Alfred Hitchock
The 39 Steps

Robert Donat in The 39 Steps.
(© Gaumont British Film Corporation of America, Ltd. MCMXXXV.
© The Criterion Collection. All rights reserved.)

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During an interview conducted by Francois Truffaut, Alfred Hitchcock said, "What is drama, after all, but life with the dull bits cut out." This comment is particularly appropriate in connection with The 39 Steps (1935), for in this movie, Hitchcock stripped out anything that interfered with the movie's pace. He readily sacrificed credibility in favor of a headstrong rush of exciting sequences (with magnificent results). Hitchcock would adopt a similar approach in North by Northwest (1959), and consequently, the movies are frequently compared.

Both movies give us innocent men who find themselves accused of murder; these men are chased by the police and soon find themselves embroiled in spy efforts to get secret information out of the country. In addition, at the center of both stories, the charming leading men (Robert Donat in The 39 Steps and Cary Grant in North by Northwest) become involved with women (Madeleine Carroll and Eva Marie Saint, respectively) that they encounter as they flee across the countryside (from London to the Scottish moors and from New York City to Mount Rushmore).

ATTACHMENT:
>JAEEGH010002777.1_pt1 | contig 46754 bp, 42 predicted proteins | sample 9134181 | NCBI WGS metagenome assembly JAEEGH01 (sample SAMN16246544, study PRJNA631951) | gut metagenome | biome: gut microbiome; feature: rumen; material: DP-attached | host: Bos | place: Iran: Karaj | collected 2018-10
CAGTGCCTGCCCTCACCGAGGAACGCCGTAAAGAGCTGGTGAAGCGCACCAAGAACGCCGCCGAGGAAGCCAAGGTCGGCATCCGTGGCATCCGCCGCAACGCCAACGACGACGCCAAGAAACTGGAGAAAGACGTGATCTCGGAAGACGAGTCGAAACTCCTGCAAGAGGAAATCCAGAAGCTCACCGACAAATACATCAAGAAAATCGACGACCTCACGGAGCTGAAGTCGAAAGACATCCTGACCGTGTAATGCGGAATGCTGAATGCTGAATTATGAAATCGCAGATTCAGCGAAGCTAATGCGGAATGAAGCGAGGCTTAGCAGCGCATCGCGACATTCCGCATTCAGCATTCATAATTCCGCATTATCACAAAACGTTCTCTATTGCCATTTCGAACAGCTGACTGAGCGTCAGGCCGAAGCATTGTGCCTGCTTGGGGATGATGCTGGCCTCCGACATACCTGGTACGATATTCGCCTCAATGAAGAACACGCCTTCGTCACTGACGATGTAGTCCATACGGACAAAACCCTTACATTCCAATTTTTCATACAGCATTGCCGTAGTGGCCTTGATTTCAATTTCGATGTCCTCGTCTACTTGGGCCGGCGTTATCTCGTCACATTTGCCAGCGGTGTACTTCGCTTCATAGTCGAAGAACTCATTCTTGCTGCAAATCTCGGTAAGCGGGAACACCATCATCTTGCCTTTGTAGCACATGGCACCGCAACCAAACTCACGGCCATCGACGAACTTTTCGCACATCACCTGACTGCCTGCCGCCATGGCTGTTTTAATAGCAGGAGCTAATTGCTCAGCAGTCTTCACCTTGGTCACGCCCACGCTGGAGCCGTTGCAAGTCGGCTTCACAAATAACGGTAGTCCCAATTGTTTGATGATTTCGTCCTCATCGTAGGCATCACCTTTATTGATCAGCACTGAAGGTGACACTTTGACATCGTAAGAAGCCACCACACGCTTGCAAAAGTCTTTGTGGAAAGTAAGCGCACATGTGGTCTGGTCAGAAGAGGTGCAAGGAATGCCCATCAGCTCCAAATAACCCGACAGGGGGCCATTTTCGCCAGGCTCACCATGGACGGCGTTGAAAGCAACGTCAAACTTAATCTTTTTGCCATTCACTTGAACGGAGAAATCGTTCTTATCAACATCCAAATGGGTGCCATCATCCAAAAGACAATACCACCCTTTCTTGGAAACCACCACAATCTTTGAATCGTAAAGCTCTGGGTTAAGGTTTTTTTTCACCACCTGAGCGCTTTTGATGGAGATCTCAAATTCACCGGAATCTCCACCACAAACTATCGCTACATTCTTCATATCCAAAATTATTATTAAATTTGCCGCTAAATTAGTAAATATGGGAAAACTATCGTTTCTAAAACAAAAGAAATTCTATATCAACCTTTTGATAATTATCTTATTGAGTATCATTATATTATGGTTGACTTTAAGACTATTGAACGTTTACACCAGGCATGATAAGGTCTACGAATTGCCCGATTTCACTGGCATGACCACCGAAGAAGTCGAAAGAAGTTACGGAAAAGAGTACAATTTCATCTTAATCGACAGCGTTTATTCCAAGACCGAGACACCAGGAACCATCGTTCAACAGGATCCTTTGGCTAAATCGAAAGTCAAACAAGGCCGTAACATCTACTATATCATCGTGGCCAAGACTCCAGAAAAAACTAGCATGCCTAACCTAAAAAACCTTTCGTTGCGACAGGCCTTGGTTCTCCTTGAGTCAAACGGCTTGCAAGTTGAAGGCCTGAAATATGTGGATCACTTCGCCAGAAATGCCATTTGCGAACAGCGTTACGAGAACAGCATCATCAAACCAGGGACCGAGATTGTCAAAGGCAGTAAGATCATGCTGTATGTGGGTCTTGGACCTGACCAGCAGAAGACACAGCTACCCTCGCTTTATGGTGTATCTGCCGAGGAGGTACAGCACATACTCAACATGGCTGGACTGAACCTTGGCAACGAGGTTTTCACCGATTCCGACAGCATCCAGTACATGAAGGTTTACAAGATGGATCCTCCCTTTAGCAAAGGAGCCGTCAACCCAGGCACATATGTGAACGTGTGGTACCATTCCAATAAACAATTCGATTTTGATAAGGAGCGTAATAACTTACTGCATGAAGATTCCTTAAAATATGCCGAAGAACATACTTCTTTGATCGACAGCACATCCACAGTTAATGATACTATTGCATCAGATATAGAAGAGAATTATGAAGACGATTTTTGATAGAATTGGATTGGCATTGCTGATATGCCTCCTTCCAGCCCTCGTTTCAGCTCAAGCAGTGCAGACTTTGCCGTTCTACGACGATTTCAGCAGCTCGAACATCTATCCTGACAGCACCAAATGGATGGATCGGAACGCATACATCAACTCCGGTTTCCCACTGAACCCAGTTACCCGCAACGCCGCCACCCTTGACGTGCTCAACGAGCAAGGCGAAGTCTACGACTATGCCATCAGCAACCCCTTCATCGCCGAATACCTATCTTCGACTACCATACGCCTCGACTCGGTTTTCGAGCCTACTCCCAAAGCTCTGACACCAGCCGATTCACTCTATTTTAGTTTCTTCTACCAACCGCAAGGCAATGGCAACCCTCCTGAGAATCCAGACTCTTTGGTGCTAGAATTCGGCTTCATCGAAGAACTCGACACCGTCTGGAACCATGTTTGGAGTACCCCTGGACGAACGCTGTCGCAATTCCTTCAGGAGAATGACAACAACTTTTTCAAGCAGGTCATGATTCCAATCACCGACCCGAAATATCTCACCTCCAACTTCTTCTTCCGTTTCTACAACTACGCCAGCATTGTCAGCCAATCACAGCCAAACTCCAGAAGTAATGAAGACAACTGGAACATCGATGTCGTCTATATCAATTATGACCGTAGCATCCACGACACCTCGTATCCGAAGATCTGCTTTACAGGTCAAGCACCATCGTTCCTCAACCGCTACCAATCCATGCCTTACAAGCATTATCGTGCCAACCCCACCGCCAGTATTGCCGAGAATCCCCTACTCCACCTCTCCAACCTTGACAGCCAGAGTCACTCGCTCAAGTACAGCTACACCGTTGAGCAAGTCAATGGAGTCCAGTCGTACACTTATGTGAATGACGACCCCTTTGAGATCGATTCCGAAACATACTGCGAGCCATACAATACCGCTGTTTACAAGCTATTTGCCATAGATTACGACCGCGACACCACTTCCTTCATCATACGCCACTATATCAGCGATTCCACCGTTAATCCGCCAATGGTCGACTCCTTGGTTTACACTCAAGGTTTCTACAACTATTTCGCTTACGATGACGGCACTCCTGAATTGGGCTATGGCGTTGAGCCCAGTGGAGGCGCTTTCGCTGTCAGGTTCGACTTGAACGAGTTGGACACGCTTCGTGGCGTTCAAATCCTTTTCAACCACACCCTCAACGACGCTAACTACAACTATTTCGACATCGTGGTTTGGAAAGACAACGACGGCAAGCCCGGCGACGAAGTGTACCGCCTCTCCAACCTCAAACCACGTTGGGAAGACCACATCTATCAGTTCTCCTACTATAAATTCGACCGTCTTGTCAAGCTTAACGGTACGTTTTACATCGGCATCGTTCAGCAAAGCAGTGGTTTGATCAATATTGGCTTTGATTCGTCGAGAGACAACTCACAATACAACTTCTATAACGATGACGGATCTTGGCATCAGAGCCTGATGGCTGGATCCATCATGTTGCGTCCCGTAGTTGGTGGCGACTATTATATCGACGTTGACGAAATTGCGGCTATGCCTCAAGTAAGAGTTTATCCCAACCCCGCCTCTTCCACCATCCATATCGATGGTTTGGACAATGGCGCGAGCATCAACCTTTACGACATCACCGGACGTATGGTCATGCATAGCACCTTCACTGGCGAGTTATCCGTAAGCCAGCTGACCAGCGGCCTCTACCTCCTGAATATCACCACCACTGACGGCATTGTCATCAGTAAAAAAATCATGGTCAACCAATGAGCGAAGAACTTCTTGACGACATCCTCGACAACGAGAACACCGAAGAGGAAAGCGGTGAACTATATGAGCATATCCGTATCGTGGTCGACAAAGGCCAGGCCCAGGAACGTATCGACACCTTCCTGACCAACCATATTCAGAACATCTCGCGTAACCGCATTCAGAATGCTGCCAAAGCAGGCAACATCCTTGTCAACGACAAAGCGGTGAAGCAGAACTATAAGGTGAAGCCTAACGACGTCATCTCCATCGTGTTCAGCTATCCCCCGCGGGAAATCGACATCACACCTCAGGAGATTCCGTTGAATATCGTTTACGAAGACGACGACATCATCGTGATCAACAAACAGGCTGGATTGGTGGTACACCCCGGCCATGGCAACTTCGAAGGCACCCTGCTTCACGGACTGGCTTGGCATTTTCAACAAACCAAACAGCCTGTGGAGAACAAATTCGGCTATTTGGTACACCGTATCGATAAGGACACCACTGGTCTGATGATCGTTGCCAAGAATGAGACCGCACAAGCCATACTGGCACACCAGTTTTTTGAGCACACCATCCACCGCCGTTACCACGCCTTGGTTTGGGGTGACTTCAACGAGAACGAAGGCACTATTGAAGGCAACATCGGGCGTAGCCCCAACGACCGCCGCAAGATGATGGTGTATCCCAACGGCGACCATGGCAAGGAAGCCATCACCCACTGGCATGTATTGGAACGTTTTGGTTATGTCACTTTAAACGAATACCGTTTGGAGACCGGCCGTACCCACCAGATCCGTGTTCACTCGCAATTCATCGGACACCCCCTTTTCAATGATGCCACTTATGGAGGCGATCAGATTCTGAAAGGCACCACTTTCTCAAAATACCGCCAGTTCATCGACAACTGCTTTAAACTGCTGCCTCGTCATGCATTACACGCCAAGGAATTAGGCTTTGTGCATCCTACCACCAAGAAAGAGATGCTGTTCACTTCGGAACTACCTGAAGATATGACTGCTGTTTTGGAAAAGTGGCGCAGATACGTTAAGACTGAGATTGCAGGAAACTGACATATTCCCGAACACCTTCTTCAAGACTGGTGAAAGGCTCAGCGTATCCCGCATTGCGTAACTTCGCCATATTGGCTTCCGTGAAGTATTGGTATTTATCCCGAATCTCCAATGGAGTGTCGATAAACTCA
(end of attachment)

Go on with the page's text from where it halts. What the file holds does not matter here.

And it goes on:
However, such comparisons don't do justice to The 39 Steps. They tend to suggest it represents an early walk-though by Hitchcock of material he would later explore more successfully in the latter film. But The 39 Steps is an extraordinary movie in its own right. It's filled with amazing sequences that Hitchcock structured like short stories. Hitchcock told Truffaut, "I made sure the content of every scene was very solid, so that each one would be a little film in itself."